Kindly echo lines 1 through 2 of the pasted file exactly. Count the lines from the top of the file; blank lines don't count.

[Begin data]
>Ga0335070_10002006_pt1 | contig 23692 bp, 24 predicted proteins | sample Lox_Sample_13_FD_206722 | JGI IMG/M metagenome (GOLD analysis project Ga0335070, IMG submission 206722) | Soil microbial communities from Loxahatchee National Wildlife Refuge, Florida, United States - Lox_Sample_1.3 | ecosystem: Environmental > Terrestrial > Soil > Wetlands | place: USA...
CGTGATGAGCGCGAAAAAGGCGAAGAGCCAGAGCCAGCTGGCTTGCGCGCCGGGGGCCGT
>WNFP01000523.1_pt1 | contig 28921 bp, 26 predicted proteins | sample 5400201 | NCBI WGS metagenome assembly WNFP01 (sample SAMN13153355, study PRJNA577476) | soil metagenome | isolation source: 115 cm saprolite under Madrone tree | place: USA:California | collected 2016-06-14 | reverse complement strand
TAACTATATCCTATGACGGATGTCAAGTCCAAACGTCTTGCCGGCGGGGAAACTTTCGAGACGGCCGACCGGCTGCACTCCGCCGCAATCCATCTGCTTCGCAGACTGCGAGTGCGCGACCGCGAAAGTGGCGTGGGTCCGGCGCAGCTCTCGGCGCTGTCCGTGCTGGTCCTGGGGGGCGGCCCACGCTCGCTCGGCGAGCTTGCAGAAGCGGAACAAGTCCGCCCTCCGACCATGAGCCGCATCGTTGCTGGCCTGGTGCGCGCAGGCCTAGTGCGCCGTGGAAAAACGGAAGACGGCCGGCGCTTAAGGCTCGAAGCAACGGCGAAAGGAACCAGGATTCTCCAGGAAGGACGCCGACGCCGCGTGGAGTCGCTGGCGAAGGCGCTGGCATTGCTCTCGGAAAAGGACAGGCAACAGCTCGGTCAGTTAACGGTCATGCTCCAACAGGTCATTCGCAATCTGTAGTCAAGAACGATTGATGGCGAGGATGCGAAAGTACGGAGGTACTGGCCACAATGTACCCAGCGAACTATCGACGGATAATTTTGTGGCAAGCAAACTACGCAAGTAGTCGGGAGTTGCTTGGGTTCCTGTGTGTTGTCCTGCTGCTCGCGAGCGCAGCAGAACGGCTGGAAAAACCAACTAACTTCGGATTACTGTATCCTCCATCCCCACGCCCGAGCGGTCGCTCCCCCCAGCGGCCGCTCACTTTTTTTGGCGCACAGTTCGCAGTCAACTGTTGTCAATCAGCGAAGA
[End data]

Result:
>Ga0335070_10002006_pt1 | contig 23692 bp, 24 predicted proteins | sample Lox_Sample_13_FD_206722 | JGI IMG/M metagenome (GOLD analysis project Ga0335070, IMG submission 206722) | Soil microbial communities from Loxahatchee National Wildlife Refuge, Florida, United States - Lox_Sample_1.3 | ecosystem: Environmental > Terrestrial > Soil > Wetlands | place: USA...
CGTGATGAGCGCGAAAAAGGCGAAGAGCCAGAGCCAGCTGGCTTGCGCGCCGGGGGCCGT